Monday, October 18, 2010
My body is tilted off balance with the laundry basket propped on my hip one handed, while I struggle to slide the bolt lock to the basement door back with the other. I hesitate before opening the door as a shiver played my spine like a xylophone. A sign of bad karma, bad luck? Open the door already wimp.
Without a doubt, basements hold their own element of suspense; they’re damp, cold, concrete enclaves’ playing guest appearances in almost ever horror movie ever made. Creepy basements don’t bother me. However, a dirt encrusted, soot smudged, unblinking mannequin, in a bad version of a 60’s Santa suit scares the crap out of me. We’ve all encountered ‘that’ Santa at one point or another in our lives and balled our eyes out, convinced there was no freaking way Santa was anything like the mall version. The problem - ‘my’ version of evil Santa is lurking in the basement.
My laundry had no sympathy for my fear, growing into a mountainous heap more threatening than Santa. The laundry and the smell won, hands down. Ascending the stairs into the bowels of basement hell, cold air wafts up to greet me. My eyes fall on Santa in high-water red overalls, missing his boots. I do believe he was missing a few toes as well. His beard a rat’s nest gray, fingers posed into claws. Why anyone ever thought this spectacle could entice someone into a music store during the holidays is beyond me. On closer inspection, I realize the paint on one of Santa’s eyes has been scraped off and I can’t help but shudder.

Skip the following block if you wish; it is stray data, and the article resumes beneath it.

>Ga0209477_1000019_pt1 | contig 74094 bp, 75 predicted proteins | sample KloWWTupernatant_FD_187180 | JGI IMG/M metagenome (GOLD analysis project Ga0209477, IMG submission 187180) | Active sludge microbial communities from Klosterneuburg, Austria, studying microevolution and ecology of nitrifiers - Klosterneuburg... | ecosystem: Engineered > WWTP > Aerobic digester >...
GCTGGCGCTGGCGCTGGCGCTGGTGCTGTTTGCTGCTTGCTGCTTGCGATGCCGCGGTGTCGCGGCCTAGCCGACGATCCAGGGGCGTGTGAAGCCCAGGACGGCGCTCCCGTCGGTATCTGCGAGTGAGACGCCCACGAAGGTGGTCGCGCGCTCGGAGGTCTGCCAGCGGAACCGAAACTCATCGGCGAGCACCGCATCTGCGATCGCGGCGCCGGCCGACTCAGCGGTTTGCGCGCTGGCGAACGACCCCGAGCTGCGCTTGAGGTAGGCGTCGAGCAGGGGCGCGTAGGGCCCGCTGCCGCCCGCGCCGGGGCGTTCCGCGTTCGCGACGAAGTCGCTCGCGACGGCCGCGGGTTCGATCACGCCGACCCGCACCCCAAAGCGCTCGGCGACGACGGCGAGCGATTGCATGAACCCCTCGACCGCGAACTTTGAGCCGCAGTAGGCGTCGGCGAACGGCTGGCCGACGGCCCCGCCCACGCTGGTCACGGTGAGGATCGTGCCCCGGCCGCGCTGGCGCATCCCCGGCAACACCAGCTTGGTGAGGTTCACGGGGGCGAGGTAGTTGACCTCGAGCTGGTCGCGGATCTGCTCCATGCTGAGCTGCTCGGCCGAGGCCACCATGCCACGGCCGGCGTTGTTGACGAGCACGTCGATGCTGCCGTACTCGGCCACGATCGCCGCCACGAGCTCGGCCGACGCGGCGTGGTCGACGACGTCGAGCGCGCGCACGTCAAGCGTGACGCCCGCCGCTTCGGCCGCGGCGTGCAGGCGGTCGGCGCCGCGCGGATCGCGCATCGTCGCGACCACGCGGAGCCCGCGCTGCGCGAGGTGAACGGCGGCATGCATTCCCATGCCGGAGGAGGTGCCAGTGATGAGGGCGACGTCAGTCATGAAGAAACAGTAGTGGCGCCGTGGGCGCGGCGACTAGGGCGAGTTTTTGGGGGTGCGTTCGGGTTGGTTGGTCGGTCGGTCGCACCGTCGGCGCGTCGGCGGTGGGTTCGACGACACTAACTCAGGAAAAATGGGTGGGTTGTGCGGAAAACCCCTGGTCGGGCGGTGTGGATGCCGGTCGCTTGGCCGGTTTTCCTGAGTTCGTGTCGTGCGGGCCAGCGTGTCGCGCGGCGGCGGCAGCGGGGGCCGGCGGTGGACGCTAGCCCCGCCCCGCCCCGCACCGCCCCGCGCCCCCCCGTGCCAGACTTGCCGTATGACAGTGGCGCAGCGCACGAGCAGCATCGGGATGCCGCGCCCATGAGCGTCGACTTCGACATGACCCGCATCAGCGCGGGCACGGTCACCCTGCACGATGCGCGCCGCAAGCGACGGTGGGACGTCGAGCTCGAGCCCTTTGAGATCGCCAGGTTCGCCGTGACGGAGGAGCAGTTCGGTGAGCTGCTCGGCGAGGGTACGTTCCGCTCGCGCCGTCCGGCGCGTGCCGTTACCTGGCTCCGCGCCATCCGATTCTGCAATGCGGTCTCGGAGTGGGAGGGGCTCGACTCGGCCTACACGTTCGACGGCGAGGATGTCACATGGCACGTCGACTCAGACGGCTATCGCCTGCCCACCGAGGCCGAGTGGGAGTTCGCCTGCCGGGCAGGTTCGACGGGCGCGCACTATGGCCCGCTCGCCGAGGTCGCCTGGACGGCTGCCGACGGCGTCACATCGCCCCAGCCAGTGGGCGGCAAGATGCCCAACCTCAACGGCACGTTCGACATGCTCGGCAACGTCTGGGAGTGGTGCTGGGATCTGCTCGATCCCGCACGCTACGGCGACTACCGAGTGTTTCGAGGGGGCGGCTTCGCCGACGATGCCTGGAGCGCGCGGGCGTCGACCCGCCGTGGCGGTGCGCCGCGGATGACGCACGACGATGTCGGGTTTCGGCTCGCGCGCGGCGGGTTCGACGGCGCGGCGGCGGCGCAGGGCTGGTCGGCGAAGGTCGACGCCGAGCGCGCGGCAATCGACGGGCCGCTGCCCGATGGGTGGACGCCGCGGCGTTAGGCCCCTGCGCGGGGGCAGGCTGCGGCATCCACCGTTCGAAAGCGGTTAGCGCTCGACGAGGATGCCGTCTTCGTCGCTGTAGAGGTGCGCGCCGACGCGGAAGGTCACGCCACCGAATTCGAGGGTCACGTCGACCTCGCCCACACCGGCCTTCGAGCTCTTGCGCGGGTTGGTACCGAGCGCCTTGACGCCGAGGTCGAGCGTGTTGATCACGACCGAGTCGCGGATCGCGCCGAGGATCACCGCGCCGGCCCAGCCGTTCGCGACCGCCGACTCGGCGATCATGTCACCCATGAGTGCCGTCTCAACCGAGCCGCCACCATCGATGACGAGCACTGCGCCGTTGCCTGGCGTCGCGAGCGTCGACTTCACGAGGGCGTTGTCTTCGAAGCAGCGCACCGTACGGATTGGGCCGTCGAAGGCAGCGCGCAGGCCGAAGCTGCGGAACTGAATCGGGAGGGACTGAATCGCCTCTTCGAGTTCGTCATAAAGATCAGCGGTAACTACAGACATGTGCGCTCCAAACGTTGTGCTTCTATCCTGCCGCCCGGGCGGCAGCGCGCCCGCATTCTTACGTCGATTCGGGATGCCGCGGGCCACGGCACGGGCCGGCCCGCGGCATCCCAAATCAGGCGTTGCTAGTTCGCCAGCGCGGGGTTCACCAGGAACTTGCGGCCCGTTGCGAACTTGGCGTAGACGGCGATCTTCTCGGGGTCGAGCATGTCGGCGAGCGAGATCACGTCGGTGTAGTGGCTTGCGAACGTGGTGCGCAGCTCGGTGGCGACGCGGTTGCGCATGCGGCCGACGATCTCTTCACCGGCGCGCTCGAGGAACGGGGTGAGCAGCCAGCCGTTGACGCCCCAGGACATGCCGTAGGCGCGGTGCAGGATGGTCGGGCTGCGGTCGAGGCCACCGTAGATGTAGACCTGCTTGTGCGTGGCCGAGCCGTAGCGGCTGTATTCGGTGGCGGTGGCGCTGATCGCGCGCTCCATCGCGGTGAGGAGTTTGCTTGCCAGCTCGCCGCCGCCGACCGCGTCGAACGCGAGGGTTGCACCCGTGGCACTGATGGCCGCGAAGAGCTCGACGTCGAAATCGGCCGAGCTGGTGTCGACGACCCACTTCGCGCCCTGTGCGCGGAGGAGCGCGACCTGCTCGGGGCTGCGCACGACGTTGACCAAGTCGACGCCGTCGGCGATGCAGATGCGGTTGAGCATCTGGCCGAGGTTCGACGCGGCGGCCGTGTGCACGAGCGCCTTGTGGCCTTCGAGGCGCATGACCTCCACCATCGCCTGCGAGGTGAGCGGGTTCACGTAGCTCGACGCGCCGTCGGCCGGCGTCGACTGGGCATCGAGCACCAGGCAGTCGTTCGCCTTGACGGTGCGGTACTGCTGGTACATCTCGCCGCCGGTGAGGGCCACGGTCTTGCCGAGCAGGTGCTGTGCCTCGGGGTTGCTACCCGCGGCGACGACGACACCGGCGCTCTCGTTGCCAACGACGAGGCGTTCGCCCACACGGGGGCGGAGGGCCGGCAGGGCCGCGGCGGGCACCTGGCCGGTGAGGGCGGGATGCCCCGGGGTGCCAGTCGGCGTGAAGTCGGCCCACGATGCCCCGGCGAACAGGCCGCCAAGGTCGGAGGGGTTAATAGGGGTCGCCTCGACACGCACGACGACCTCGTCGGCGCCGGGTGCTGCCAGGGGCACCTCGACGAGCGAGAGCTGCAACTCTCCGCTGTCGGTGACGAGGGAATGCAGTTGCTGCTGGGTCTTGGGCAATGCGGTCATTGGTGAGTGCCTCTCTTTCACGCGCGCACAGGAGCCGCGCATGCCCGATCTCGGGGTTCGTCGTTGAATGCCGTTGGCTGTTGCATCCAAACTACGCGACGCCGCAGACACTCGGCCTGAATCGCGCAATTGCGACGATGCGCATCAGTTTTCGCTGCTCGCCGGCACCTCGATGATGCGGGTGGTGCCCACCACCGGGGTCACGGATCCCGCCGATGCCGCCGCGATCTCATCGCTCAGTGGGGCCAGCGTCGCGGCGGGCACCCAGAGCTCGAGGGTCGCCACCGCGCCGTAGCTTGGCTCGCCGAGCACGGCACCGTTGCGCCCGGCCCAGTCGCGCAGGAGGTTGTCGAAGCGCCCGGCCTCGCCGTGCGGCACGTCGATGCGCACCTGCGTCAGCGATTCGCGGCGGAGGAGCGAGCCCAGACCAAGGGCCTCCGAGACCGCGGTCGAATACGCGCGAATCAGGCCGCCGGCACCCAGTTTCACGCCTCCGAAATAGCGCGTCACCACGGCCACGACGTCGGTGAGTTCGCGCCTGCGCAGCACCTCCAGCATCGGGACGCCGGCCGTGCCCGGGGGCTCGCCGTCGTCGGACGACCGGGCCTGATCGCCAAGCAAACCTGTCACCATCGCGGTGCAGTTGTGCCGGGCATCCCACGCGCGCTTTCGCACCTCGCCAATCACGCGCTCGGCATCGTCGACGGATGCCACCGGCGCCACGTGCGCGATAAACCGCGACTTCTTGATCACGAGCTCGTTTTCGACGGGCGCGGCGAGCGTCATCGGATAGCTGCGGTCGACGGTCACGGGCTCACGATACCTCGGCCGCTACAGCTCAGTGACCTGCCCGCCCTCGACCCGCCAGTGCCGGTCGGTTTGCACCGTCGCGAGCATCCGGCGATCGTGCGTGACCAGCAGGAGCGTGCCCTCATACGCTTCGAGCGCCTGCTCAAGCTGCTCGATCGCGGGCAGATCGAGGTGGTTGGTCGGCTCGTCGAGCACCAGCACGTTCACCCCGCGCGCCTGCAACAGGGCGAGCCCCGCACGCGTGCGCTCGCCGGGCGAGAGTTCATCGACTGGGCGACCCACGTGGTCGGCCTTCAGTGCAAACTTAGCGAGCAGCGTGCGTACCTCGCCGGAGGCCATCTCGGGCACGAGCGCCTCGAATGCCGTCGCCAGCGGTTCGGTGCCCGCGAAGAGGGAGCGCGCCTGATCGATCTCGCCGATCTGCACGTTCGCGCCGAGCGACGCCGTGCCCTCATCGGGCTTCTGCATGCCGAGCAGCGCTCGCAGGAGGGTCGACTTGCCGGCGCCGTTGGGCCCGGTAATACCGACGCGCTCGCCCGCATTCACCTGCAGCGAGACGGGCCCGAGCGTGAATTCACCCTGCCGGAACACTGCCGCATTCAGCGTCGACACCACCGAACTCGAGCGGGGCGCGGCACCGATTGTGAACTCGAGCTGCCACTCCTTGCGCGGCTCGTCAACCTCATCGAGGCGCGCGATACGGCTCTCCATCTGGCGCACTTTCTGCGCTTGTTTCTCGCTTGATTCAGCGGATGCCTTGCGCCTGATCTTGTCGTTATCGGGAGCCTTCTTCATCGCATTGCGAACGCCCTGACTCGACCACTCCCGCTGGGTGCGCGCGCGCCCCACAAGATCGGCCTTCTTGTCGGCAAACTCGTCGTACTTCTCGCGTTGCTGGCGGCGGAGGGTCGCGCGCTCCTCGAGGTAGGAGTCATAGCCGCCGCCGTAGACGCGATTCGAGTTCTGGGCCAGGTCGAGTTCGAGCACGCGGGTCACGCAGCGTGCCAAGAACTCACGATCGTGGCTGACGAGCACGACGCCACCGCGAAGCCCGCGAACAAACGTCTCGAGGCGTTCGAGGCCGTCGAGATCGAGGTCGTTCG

I hugged the contour of the stairs, trying desperately not to brush up against Basement Santa and rush to put in a load of laundry and be done with it. When I turned around, there he sat in all his demented glory, bent forward into the passage between the wall and the stairs. Had he moved?
I refused to run back up the stairs, squaring my shoulders and forcing myself to walk stiffly by. Santa’s hand lifted up off his lap. I ran like the wind up the stairs and slammed the door shut, leaning against the door with all my weight and breathing heavy. Thump, thump, the door bounced against my back from the weight of something on the other side. Holy crap on a cracker (trust me, my profanity would turn virgins into heathens – this is the polite version).
Imagine every horror movie cliché you’ve ever watched. Now remember screaming at the screen, “Don’t open that door…don’t go outside…look out…” - you get the idea. Now start screaming at me. So what do I do? Make like a cliché and grab a pan and open the door. My cat Socrates flies out of the dark snarling and screeching like a banshee. I slam the door shut behind her, slide the bolt home, and avoid the basement until Santa’s evicted.
Was Socrates the guilty culprit? Probably. In any case, I hate mannequins.
The moral of this story? I’m deep in the midst of revisions and I’m finding more words are getting evicted in the same fashion as Santa than not. Does it scare me? I’d say it’s on an even keel with Basement Santa. On that analogy alone, cleaning out the basement (first draft) of my manuscript is bound to have the same profound effect. Useless words and structure bog down a storyline. Just like Santa wouldn’t be half as scary if he actually had a twinkle in his eye and rosy cheeks, my words will flow into lyrical prose.
I’m much happier writing the horror on the page in front of me than living it. Anyone remember Silent Night, Deadly Night? (Winks) Don’t let your fears keep you from finding out what’s on the other side of the door.
*On a side note: Basement Santa is a more appropiate story for Halloween than the holidays. I’m really not a Santa prude. Where did he end up? On someone else’s porch.